2. Enchilada casserole–like a Mexican version of lasagna. Create layers, using the following ingredients: 1 large can Rosarita’s red enchilada sauce, 30 corn tortillas, 2 cups cooked shredded chicken, 1 medium chopped yellow onion, 2 cans diced green chiles, and 2 cups shredded Mexican blend cheese. Bake at 350 F for about 20 minutes. Dish it up with refried beans and cilantro.
Tip: to make shredded chicken, put a bunch of frozen chicken breasts in the crockpot. Add a little water, and cook on low for 6-8 hours. When it’s done, mash it up and it will easily shred. Freeze it in 2-cup portions to be used for this recipe and others.
3. Chicken Tikka Masala–This tastes amazing, but it is a lot of stovetop work, so I usually save it for special occasions. The recipe calls for a bunch of spices I already have, plus the following fresh ingredients: 1.5 lbs chicken breast, cubed; 1 cup plain yogurt; 1/4 cup chopped cilantro; 1 can tomato sauce; 1 cup heavy whipping cream (I cheat and substitute with milk. It’s not the same, but I just don’t want to splurge the money or calories on heavy cream). Garnish with cilantro and peanuts, and possibly some golden raisins and shredded coconut flakes if you really want to splurge. Yum!
NOTE: Sometimes I can score a jar of some kind of Indian marinade at the clearance section of the grocery store, which cuts down on the prep time a lot. Or I can make chicken curry with vegetables, which is cool, too.
4. Vegan Chili: This one is super easy. Pour 3 different cans of beans (or about 6 cups cooked beans) and 1 can diced green chiles (don’t drain the cans) straight into a pot on the stove (or better yet, a rice cooker). Add a bag of mixed frozen vegetables, or whatever fresh vegetables you want (onions, peppers, celery, corn, squash, tomatoes). For flavor, add garlic, 1 tsp cumin, 1/2 tsp paprika, 1/2 tsp cayenne pepper, and pepper to taste. Or, just add 2 tsp shishkabob seasoning. Add just a tiny dash of lemon juice for acidity (but not so much that you actually taste the lemon). Add in some chia seeds for extra protein and fiber. If there is any cilantro leftover from the previous two nights’ meals, use the rest of it to garnish the chili. Also, toss some shredded cheese on top. If you have any corn tortillas left over from the enchilada casserole, bake them up into tortilla chips. And take Gas-ex after eating. 🙂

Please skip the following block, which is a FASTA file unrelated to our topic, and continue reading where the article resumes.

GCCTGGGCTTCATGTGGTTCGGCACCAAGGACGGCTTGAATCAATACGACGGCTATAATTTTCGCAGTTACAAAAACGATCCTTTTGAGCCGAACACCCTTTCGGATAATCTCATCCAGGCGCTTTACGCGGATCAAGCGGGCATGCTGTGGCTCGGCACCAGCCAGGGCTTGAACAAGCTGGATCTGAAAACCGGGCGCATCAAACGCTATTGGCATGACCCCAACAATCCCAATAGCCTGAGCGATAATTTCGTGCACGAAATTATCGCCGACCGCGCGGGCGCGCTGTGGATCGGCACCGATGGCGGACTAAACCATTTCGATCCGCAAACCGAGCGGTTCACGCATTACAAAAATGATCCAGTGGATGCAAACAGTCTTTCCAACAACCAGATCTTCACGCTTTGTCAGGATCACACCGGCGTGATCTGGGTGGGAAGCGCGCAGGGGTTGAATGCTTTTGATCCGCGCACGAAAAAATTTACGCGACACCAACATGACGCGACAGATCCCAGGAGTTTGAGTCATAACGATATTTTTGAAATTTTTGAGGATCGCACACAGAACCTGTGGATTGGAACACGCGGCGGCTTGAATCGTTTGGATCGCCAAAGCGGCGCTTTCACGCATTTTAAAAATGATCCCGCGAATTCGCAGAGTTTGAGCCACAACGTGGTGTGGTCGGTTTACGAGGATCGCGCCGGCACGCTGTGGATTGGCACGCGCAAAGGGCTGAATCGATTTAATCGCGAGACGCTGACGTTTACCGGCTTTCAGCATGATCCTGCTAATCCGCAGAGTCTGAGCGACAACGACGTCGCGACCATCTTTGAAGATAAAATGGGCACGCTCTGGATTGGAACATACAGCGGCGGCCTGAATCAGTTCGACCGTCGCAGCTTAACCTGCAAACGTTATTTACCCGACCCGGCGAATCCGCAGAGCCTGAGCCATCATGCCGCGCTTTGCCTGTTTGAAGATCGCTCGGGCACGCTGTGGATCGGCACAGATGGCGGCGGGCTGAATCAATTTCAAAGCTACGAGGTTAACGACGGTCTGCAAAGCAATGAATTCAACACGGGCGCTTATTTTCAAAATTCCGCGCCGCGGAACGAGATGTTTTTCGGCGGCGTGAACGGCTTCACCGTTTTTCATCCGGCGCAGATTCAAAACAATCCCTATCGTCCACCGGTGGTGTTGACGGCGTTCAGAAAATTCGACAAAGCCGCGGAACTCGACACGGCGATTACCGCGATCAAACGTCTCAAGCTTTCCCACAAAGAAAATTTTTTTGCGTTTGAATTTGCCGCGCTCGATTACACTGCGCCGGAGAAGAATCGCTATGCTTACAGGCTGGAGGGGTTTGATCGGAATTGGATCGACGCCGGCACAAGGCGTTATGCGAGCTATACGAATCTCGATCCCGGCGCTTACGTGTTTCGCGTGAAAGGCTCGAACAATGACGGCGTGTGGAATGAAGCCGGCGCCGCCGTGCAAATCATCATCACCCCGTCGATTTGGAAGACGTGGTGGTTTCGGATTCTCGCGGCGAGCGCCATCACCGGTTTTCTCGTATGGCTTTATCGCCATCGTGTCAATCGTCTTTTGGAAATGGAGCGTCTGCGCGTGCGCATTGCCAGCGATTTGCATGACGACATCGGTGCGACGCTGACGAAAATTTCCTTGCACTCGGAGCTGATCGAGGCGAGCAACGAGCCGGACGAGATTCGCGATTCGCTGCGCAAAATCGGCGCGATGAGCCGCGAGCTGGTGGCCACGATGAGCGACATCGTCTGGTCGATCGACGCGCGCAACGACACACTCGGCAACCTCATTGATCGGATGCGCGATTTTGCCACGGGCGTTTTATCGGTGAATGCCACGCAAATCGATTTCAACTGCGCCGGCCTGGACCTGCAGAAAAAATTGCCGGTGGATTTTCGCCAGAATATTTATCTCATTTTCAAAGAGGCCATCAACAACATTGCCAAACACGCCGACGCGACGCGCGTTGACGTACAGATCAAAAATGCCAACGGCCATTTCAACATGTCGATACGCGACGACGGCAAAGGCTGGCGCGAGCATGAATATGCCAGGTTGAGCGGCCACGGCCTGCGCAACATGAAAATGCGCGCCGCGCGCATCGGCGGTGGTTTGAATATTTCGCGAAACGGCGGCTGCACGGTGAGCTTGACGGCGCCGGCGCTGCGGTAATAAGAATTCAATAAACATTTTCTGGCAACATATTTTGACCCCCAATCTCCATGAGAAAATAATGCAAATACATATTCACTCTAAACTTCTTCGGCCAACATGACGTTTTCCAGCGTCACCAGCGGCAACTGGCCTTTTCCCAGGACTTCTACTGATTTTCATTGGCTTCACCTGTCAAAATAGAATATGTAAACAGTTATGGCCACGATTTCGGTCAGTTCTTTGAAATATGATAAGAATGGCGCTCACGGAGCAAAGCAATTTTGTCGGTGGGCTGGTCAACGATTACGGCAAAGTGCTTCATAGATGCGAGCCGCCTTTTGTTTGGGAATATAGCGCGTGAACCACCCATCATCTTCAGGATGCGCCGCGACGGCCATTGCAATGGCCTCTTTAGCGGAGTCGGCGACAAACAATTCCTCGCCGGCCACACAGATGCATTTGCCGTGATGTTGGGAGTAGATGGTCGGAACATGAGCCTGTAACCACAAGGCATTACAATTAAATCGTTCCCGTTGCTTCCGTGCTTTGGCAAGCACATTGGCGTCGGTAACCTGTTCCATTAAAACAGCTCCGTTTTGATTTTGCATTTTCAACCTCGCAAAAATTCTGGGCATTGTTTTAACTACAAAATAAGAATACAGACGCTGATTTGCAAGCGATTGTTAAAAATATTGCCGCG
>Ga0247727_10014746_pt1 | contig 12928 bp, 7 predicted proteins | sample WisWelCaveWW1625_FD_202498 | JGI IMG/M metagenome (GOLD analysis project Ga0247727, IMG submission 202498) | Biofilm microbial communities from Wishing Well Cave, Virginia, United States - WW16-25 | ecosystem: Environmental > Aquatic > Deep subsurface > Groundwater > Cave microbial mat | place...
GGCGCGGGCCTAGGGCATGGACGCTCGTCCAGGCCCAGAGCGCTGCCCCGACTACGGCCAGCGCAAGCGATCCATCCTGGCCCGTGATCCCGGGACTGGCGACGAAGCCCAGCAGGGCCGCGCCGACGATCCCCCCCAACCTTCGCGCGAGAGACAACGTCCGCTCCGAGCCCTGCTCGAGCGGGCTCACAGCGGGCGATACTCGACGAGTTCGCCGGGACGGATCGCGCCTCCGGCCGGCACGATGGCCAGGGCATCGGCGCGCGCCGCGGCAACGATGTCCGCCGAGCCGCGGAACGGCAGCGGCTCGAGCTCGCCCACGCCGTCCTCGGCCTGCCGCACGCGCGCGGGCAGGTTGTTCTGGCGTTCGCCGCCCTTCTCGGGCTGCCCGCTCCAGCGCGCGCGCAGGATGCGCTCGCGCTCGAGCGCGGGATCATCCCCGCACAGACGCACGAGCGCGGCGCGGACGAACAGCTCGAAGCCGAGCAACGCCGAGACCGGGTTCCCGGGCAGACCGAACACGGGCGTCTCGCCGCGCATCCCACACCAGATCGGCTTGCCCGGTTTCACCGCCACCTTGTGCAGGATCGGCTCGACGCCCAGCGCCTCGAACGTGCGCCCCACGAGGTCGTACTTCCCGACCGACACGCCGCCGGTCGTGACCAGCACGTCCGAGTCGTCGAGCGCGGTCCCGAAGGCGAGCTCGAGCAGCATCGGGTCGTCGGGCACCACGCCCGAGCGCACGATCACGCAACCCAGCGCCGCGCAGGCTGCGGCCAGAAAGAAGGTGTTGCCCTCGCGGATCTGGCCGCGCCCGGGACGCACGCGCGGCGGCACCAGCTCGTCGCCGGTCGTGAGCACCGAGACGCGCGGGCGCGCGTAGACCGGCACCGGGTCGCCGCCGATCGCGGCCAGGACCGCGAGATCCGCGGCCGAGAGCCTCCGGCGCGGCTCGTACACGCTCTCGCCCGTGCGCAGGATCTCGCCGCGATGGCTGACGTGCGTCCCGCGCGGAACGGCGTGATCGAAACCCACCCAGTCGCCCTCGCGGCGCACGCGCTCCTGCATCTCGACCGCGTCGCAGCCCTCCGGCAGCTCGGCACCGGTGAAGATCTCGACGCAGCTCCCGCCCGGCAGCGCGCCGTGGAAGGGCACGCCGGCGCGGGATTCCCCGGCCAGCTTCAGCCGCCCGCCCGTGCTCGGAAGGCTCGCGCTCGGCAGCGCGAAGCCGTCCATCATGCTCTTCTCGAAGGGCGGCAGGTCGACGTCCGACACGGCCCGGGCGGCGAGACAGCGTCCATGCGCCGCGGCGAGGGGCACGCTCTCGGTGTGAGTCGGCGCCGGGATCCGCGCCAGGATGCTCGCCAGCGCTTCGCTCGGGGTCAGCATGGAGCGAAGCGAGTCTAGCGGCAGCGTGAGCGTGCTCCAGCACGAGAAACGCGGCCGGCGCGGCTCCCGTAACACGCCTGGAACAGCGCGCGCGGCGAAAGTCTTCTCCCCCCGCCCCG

Chili variation #1: Slow Cooker White Bean Soup recipe. This is an inexpensive, hearty meal with very little preparation. Put a couple of fresh or frozen chicken breasts in the bottom of a crockpot, cover with 1 lb DRY beans, SIX CUPS water, some vegetables like celery, onion, and carrots, and the above herbs and spices. Cook on low for 8 hours or high for 4-5 hours. The chicken will shred easily when you stir it up just before serving.
Chili variation #2: Slow Cooker Chili. This recipe calls for 2 lbs ground beef, 1 onion, garlic, chipotle chili in adobo sauce, 2 cans dark red kidney beans, 2 cans tomato sauce, 2 cans diced tomatoes, 1 can light red kidney beans, 1 can green chiles, 1 cup beef broth, and some spices that you probably already have in the pantry. This variation is more delicious than the others, but more expensive, too. In the rare event that I use a beef steak for this recipe, I can use any leftover beef to make beef stroganoff. Yummy!
5. Green chile and cheese egg bake. Whisk together 5 eggs, 3 cups milk, 1 heaping cup flour, and 1/2 tsp salt. Pour mixture into a greased 9×13-inch baking dish. Sprinkle on top: 1 can diced green chiles, 2 cups shredded cheddar cheese, and a bunch of chopped bacon or ham. Bake at 350 F for 40-45 minutes, until an inserted toothpick comes out clean. Serve with a size of broccoli or other vegetable.
Note: I’ve tried cooking the broccoli in with the egg bake so it’s a one-dish meal, but the moisture from the broccoli prevents the casserole from firming up like it should. It’s best to just serve the broccoli on the side.
Another Note: To improve your body’s ability to absorb the iron in the eggs, eat something high in Vitamin C with your meal. Citrus fruits, bell peppers, tomatoes, and many fruits are all high in Vitamin C.